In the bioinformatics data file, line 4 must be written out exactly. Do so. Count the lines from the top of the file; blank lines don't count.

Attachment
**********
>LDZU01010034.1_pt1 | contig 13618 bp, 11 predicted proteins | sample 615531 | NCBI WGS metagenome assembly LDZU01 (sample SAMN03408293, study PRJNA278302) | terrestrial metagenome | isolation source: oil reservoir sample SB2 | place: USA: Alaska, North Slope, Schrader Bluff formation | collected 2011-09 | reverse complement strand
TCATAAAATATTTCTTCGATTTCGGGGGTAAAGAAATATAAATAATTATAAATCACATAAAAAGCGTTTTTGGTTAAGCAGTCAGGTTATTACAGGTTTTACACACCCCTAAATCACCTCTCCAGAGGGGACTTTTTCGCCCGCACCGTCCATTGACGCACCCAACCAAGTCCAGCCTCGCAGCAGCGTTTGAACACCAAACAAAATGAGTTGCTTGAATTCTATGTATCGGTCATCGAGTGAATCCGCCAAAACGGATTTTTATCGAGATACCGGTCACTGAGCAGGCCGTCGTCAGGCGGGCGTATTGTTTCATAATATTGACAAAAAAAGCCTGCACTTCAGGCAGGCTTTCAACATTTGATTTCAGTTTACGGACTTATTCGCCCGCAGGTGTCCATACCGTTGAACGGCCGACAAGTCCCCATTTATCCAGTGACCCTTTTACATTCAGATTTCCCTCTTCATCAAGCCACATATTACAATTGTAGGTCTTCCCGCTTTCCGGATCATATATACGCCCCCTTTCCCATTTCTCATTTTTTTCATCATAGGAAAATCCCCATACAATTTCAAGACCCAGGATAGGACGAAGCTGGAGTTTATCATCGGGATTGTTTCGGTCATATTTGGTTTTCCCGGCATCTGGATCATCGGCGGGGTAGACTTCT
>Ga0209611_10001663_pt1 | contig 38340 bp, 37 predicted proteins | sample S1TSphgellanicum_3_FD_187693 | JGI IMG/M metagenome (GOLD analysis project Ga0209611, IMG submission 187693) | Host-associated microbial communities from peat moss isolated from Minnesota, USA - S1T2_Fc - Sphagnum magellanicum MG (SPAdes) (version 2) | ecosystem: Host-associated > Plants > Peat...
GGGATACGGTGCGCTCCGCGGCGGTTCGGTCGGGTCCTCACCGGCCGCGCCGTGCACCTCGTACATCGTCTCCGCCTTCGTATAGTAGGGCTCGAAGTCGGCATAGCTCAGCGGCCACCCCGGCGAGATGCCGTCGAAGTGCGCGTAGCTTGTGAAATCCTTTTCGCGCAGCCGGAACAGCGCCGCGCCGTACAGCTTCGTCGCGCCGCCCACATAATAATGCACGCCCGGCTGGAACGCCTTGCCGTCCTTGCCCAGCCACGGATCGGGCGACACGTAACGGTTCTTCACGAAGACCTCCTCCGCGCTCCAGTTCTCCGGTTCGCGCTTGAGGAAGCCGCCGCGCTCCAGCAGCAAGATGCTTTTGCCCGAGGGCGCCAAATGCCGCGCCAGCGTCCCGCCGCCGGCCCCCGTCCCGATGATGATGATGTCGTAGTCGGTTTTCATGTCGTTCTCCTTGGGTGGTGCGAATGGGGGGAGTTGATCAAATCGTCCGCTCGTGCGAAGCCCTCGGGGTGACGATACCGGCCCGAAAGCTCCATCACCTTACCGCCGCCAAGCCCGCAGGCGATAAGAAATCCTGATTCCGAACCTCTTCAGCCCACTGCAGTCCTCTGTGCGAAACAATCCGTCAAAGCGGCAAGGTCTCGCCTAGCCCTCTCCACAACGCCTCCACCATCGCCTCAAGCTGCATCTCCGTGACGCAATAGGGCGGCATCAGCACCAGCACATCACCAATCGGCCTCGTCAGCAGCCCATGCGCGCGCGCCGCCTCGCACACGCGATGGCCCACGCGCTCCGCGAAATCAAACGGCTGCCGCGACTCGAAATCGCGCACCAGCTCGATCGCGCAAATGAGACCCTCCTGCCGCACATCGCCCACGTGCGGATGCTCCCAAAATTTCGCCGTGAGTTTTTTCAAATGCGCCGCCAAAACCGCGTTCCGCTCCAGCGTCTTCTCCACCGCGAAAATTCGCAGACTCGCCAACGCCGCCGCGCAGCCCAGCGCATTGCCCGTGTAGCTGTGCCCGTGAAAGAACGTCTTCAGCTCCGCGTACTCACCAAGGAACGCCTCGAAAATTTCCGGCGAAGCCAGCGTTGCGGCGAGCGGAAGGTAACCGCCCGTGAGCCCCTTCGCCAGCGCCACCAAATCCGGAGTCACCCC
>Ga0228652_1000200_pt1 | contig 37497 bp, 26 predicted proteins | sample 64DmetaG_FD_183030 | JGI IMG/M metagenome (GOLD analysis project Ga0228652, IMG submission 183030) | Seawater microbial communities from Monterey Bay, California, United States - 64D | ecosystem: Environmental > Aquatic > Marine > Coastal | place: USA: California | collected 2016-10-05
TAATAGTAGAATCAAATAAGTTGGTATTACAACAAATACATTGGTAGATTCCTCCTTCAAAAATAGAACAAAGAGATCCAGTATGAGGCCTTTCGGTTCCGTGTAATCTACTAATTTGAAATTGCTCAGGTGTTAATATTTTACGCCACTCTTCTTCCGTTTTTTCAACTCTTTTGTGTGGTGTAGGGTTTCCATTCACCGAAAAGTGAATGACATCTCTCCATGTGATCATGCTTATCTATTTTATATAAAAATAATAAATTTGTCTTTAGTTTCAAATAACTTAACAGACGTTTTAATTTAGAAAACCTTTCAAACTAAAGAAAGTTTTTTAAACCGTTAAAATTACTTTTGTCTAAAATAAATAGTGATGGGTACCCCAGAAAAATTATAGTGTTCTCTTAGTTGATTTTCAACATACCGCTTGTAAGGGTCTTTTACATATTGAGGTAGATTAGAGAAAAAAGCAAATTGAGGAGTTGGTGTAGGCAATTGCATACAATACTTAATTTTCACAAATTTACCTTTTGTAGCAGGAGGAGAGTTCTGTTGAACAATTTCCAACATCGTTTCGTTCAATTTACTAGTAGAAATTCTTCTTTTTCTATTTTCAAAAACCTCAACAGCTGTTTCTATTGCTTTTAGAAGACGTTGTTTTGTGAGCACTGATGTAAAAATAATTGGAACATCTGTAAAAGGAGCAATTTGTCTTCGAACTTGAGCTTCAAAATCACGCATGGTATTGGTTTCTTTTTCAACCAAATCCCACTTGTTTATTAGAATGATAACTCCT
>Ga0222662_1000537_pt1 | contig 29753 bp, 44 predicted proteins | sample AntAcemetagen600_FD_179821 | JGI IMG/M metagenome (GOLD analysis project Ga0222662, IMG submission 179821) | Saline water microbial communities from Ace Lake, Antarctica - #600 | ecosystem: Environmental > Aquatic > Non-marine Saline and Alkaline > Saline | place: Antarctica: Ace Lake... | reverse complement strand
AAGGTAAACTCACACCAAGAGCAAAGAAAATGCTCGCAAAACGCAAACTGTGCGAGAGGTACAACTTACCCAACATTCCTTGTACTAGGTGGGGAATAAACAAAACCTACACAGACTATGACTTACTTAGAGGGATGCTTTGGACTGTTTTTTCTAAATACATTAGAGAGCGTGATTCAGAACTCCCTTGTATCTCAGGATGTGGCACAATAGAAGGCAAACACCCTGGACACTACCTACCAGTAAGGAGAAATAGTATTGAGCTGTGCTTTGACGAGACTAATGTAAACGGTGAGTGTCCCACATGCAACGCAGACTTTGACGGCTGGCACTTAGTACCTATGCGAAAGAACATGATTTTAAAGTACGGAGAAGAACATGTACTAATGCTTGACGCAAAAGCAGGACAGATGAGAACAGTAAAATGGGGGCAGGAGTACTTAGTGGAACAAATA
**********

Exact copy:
GGGATACGGTGCGCTCCGCGGCGGTTCGGTCGGGTCCTCACCGGCCGCGCCGTGCACCTCGTACATCGTCTCCGCCTTCGTATAGTAGGGCTCGAAGTCGGCATAGCTCAGCGGCCACCCCGGCGAGATGCCGTCGAAGTGCGCGTAGCTTGTGAAATCCTTTTCGCGCAGCCGGAACAGCGCCGCGCCGTACAGCTTCGTCGCGCCGCCCACATAATAATGCACGCCCGGCTGGAACGCCTTGCCGTCCTTGCCCAGCCACGGATCGGGCGACACGTAACGGTTCTTCACGAAGACCTCCTCCGCGCTCCAGTTCTCCGGTTCGCGCTTGAGGAAGCCGCCGCGCTCCAGCAGCAAGATGCTTTTGCCCGAGGGCGCCAAATGCCGCGCCAGCGTCCCGCCGCCGGCCCCCGTCCCGATGATGATGATGTCGTAGTCGGTTTTCATGTCGTTCTCCTTGGGTGGTGCGAATGGGGGGAGTTGATCAAATCGTCCGCTCGTGCGAAGCCCTCGGGGTGACGATACCGGCCCGAAAGCTCCATCACCTTACCGCCGCCAAGCCCGCAGGCGATAAGAAATCCTGATTCCGAACCTCTTCAGCCCACTGCAGTCCTCTGTGCGAAACAATCCGTCAAAGCGGCAAGGTCTCGCCTAGCCCTCTCCACAACGCCTCCACCATCGCCTCAAGCTGCATCTCCGTGACGCAATAGGGCGGCATCAGCACCAGCACATCACCAATCGGCCTCGTCAGCAGCCCATGCGCGCGCGCCGCCTCGCACACGCGATGGCCCACGCGCTCCGCGAAATCAAACGGCTGCCGCGACTCGAAATCGCGCACCAGCTCGATCGCGCAAATGAGACCCTCCTGCCGCACATCGCCCACGTGCGGATGCTCCCAAAATTTCGCCGTGAGTTTTTTCAAATGCGCCGCCAAAACCGCGTTCCGCTCCAGCGTCTTCTCCACCGCGAAAATTCGCAGACTCGCCAACGCCGCCGCGCAGCCCAGCGCATTGCCCGTGTAGCTGTGCCCGTGAAAGAACGTCTTCAGCTCCGCGTACTCACCAAGGAACGCCTCGAAAATTTCCGGCGAAGCCAGCGTTGCGGCGAGCGGAAGGTAACCGCCCGTGAGCCCCTTCGCCAGCGCCACCAAATCCGGAGTCACCCC